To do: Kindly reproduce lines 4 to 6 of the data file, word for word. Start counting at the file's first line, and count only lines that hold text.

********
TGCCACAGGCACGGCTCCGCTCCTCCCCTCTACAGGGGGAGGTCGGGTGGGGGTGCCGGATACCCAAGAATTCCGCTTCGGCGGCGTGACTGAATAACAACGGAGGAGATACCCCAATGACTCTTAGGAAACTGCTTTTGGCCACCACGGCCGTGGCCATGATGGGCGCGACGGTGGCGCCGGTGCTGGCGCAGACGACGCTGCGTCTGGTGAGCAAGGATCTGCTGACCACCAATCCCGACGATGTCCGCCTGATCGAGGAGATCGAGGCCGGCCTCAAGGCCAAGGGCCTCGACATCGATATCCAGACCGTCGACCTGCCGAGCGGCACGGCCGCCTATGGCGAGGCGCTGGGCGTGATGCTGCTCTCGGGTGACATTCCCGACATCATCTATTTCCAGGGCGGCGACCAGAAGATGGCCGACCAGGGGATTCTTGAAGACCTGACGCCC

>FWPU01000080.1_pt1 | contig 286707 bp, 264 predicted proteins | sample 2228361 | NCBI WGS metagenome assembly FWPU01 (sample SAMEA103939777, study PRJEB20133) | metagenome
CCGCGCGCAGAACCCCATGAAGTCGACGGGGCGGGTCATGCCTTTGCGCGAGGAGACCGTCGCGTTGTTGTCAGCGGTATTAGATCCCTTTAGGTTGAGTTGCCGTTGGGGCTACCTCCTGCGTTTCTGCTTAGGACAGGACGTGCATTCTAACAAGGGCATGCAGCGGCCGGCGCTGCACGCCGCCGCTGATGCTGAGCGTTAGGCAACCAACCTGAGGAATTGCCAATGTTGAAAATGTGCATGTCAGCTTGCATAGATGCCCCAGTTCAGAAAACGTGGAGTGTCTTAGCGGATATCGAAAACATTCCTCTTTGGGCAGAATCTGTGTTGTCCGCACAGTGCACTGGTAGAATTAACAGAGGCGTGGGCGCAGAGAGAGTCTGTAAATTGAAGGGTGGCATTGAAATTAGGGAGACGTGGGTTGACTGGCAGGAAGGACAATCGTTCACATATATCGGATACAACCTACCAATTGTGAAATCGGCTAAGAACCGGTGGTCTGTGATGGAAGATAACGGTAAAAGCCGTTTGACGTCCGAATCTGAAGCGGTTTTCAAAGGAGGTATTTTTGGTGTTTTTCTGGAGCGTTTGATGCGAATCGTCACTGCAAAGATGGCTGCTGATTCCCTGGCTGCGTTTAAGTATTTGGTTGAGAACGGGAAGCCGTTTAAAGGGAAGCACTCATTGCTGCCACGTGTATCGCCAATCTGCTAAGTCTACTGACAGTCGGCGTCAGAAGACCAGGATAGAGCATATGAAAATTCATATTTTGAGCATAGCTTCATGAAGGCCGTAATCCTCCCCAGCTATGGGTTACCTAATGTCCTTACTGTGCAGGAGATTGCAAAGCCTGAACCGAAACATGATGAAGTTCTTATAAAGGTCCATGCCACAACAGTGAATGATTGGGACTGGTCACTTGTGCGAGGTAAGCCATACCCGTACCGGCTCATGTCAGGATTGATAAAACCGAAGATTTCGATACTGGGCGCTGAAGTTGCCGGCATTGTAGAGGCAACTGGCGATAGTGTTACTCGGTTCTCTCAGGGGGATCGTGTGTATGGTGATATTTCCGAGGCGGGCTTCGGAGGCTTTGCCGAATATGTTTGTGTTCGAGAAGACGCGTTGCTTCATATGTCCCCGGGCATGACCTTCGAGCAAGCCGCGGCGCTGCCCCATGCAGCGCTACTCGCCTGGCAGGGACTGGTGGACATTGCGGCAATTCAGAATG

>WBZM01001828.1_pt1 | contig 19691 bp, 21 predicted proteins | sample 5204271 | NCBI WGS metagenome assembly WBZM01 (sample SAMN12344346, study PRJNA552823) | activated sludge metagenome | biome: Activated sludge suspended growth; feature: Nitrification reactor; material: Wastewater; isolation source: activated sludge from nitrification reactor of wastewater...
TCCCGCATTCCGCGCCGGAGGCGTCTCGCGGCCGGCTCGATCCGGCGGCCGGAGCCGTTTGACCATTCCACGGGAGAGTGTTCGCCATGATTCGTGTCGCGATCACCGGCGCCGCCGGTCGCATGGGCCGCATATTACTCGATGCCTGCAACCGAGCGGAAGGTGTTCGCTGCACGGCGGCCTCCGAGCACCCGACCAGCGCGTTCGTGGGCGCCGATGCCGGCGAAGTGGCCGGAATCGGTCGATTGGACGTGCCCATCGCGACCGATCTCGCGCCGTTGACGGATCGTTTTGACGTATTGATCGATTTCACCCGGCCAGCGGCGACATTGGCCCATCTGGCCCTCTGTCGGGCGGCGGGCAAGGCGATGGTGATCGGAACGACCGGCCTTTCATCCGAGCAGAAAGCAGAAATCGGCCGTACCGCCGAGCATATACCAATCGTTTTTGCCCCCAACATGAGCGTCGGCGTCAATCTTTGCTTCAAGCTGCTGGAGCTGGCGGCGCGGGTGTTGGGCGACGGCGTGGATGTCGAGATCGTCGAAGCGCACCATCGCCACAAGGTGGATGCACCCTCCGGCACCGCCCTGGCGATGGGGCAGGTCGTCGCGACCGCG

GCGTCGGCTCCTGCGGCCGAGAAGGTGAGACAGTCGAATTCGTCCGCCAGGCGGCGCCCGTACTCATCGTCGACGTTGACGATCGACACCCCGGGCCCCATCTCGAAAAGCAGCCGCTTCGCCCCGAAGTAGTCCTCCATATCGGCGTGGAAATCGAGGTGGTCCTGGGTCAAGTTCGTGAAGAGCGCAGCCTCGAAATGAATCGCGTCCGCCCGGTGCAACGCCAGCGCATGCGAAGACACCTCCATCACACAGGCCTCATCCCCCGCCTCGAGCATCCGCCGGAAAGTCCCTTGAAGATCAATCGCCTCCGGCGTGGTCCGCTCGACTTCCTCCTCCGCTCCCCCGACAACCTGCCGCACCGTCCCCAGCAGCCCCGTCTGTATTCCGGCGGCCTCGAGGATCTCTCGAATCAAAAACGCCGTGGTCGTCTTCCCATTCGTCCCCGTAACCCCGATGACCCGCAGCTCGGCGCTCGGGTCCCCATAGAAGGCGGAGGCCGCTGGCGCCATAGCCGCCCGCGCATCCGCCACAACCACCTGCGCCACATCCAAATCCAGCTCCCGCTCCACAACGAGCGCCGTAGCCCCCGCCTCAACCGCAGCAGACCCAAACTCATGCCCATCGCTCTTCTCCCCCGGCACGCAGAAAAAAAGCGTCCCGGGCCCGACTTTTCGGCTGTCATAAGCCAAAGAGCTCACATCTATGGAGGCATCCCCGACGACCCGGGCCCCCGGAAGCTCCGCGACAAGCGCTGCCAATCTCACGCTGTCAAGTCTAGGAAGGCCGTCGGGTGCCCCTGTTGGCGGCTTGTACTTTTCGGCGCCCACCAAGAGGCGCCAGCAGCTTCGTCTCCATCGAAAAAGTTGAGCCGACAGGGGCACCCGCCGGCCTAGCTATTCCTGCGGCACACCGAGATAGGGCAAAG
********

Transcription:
>WBZM01001828.1_pt1 | contig 19691 bp, 21 predicted proteins | sample 5204271 | NCBI WGS metagenome assembly WBZM01 (sample SAMN12344346, study PRJNA552823) | activated sludge metagenome | biome: Activated sludge suspended growth; feature: Nitrification reactor; material: Wastewater; isolation source: activated sludge from nitrification reactor of wastewater...
TCCCGCATTCCGCGCCGGAGGCGTCTCGCGGCCGGCTCGATCCGGCGGCCGGAGCCGTTTGACCATTCCACGGGAGAGTGTTCGCCATGATTCGTGTCGCGATCACCGGCGCCGCCGGTCGCATGGGCCGCATATTACTCGATGCCTGCAACCGAGCGGAAGGTGTTCGCTGCACGGCGGCCTCCGAGCACCCGACCAGCGCGTTCGTGGGCGCCGATGCCGGCGAAGTGGCCGGAATCGGTCGATTGGACGTGCCCATCGCGACCGATCTCGCGCCGTTGACGGATCGTTTTGACGTATTGATCGATTTCACCCGGCCAGCGGCGACATTGGCCCATCTGGCCCTCTGTCGGGCGGCGGGCAAGGCGATGGTGATCGGAACGACCGGCCTTTCATCCGAGCAGAAAGCAGAAATCGGCCGTACCGCCGAGCATATACCAATCGTTTTTGCCCCCAACATGAGCGTCGGCGTCAATCTTTGCTTCAAGCTGCTGGAGCTGGCGGCGCGGGTGTTGGGCGACGGCGTGGATGTCGAGATCGTCGAAGCGCACCATCGCCACAAGGTGGATGCACCCTCCGGCACCGCCCTGGCGATGGGGCAGGTCGTCGCGACCGCG

GCGTCGGCTCCTGCGGCCGAGAAGGTGAGACAGTCGAATTCGTCCGCCAGGCGGCGCCCGTACTCATCGTCGACGTTGACGATCGACACCCCGGGCCCCATCTCGAAAAGCAGCCGCTTCGCCCCGAAGTAGTCCTCCATATCGGCGTGGAAATCGAGGTGGTCCTGGGTCAAGTTCGTGAAGAGCGCAGCCTCGAAATGAATCGCGTCCGCCCGGTGCAACGCCAGCGCATGCGAAGACACCTCCATCACACAGGCCTCATCCCCCGCCTCGAGCATCCGCCGGAAAGTCCCTTGAAGATCAATCGCCTCCGGCGTGGTCCGCTCGACTTCCTCCTCCGCTCCCCCGACAACCTGCCGCACCGTCCCCAGCAGCCCCGTCTGTATTCCGGCGGCCTCGAGGATCTCTCGAATCAAAAACGCCGTGGTCGTCTTCCCATTCGTCCCCGTAACCCCGATGACCCGCAGCTCGGCGCTCGGGTCCCCATAGAAGGCGGAGGCCGCTGGCGCCATAGCCGCCCGCGCATCCGCCACAACCACCTGCGCCACATCCAAATCCAGCTCCCGCTCCACAACGAGCGCCGTAGCCCCCGCCTCAACCGCAGCAGACCCAAACTCATGCCCATCGCTCTTCTCCCCCGGCACGCAGAAAAAAAGCGTCCCGGGCCCGACTTTTCGGCTGTCATAAGCCAAAGAGCTCACATCTATGGAGGCATCCCCGACGACCCGGGCCCCCGGAAGCTCCGCGACAAGCGCTGCCAATCTCACGCTGTCAAGTCTAGGAAGGCCGTCGGGTGCCCCTGTTGGCGGCTTGTACTTTTCGGCGCCCACCAAGAGGCGCCAGCAGCTTCGTCTCCATCGAAAAAGTTGAGCCGACAGGGGCACCCGCCGGCCTAGCTATTCCTGCGGCACACCGAGATAGGGCAAAG